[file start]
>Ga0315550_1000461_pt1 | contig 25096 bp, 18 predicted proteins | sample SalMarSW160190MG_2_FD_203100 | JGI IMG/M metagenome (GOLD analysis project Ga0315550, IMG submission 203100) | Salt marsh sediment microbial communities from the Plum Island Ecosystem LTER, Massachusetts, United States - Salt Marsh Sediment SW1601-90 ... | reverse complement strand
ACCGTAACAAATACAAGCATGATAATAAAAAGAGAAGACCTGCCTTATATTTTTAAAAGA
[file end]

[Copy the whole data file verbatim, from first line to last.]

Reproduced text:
>Ga0315550_1000461_pt1 | contig 25096 bp, 18 predicted proteins | sample SalMarSW160190MG_2_FD_203100 | JGI IMG/M metagenome (GOLD analysis project Ga0315550, IMG submission 203100) | Salt marsh sediment microbial communities from the Plum Island Ecosystem LTER, Massachusetts, United States - Salt Marsh Sediment SW1601-90 ... | reverse complement strand
ACCGTAACAAATACAAGCATGATAATAAAAAGAGAAGACCTGCCTTATATTTTTAAAAGA